Speaking of insipid other children, my brother went to a Waldorf school and didn't learn how to read until well past the second grade. I think he was nine when he finally cracked that one. To his credit : he immediately started in with full length YA novels. The only experience I have with Waldorf schools is from watching my brother's childhood and I have to say that I'm sure it works for some kids, but he was not one of them. Without discipline, he just wouldn't do anything.
posted by grapefruitmoon at 4:00 PM on February 23, 2005

Wow, that's something I didn't expect to see anywhere, though I supposed I'm not surprised its on mefi

I went to a Waldorf school from 7-12th grade. I wouldn't be so foolish as to proclaim that it was all fun and games or that I wouldn't change anything but overall I think it was better than had I continued in NYC public schools.

Of course, the fact that the school I went to is right next to Bloomberg's House inevitably alters the amount of waldorf-ness that makes it into the school.

I've certainly never seen anything even remotely like what doctor_negative describes, but again I certainly can't speak for every crackpot who says he's being Waldorf. It's like anything else really, there are good examples and bad examples.

Eurythmy is one of the hardest parts to explain to people who haven't experienced it. In the way it helps develop balance, precision and poise it acts more like a 'soft' martial art like tai-chi or yoga.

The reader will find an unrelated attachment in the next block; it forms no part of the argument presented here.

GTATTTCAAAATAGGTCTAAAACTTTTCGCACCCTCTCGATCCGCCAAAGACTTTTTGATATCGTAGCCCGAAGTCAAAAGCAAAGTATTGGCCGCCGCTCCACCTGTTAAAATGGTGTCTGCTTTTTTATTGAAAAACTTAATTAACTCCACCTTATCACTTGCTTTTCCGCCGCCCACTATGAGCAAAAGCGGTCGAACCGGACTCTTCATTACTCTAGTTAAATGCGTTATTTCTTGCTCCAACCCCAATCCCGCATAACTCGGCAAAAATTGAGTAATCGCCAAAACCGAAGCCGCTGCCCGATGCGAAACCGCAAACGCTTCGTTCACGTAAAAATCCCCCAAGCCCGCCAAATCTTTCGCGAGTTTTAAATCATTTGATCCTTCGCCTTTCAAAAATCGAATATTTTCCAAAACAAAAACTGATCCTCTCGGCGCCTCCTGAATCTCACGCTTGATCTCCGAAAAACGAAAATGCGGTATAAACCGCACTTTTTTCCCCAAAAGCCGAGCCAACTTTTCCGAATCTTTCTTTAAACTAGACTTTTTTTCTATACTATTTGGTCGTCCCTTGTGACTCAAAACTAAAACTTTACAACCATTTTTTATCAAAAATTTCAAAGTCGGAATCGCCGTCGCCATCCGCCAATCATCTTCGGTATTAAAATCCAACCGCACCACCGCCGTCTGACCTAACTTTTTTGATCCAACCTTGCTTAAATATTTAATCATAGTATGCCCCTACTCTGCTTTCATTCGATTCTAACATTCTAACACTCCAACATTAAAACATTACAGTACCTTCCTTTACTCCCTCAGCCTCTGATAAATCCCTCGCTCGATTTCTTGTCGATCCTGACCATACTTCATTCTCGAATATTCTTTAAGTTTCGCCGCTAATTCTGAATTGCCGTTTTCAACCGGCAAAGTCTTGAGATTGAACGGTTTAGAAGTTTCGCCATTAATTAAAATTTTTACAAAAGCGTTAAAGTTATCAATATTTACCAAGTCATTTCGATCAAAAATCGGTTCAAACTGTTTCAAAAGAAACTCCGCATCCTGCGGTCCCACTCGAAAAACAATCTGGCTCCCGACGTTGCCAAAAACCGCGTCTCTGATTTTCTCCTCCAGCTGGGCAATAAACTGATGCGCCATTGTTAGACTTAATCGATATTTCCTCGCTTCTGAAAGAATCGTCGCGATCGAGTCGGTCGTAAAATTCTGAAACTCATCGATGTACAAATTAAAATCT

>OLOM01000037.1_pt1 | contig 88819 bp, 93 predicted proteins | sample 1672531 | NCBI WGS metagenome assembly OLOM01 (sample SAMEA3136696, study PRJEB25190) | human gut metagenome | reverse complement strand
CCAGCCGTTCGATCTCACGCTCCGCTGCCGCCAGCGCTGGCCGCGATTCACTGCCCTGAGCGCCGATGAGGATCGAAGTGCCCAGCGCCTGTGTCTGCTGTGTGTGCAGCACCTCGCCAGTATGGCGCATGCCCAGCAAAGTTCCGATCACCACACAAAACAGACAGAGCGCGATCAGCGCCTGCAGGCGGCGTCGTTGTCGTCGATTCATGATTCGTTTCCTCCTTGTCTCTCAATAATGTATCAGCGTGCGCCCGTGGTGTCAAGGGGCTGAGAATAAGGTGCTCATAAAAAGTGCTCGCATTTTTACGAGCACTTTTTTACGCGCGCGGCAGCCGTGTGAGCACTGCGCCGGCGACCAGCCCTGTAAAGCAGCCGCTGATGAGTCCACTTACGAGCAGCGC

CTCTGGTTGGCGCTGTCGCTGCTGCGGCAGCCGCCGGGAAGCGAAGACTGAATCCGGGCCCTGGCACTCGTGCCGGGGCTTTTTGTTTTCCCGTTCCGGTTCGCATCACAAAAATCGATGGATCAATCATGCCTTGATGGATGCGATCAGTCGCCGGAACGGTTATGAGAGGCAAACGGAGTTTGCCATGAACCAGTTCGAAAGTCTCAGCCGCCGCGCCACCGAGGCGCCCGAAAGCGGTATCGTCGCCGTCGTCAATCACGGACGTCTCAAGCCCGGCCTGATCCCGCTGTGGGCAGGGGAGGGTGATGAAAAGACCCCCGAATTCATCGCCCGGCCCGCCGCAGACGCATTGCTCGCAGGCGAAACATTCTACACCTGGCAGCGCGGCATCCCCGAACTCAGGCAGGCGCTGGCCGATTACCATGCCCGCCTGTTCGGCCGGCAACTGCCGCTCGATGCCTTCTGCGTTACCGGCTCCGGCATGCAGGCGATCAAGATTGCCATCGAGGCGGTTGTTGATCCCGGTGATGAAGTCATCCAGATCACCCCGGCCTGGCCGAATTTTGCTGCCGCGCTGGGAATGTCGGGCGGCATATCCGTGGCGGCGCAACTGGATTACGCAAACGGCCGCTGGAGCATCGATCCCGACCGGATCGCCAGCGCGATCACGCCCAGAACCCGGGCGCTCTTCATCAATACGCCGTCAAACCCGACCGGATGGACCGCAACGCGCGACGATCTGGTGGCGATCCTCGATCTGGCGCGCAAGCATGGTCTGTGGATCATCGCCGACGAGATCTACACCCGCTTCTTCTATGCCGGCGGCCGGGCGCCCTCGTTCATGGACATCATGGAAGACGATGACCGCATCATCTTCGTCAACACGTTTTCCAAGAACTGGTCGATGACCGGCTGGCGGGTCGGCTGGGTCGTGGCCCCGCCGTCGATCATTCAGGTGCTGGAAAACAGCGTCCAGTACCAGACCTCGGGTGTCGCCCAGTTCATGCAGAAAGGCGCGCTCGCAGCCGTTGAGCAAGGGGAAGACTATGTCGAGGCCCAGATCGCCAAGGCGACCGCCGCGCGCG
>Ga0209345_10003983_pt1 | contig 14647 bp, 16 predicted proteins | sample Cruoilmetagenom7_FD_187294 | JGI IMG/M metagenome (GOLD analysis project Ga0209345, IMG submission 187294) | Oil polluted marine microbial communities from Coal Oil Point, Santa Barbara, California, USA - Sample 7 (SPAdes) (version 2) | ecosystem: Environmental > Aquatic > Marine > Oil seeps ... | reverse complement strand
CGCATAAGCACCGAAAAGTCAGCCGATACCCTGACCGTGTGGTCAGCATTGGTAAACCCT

The part about Waldorf education that I enjoyed most was the diminished focus on the metrics that dominate public schools. We didn't start prepping for the SATs until 11th grade.

But without doubt the most valuable thing was the balance of the education. We did science, math and english, but we also did art, music and crafts. All those things you see Martha Stewart making on TV? She learned those at my school.

Anyone can fill students with information, but to think that that is the extent of what teaching should be seems silly to me. The Waldorf education that I have seen places the emphasis on creating a love of learning as opposed to simply 'filling the bucket.'

On preview: I think grapefruitmoon is right, Waldorf is right for some people and not for others. Some people seem to do well in public schools and others turn out fine after Catholic education.
posted by Skorgu at 4:09 PM on February 23, 2005

*pulls out the reading dick for sizing competition* I wasn't even three, either. My big brother was in kindergarden and I wanted to learn, too. *puts away dick*

I was wondering what they'd do with the "gifted" kids too... while I agree that labeling children as "slow" is a bad thing, I don't think gifted education ever hurt anyone.

On another note, my cousin was in a Waldorf school for a year or so in pre-school, but then my aunt caught wind of the Theosophy connection and decided to pull her out. *shrug* It doesn't sound like much of the new agey stuff rubs off on the kids, but you never know.
posted by salad spork at 4:12 PM on February 23, 2005

My niece and nephew went to Waldorf schools. I insisted on auditing for a few days to see make sure this wasn't some kind of cult. What I saw was not at all disturbing.

The problem with the delayed reading is that it would work better if all of the student's peers were on the same schedule. When your friends from public school are reading and you aren't then it can cause an aversion, "readings not my thing".
posted by StickyCarpet at 5:20 PM on February 23, 2005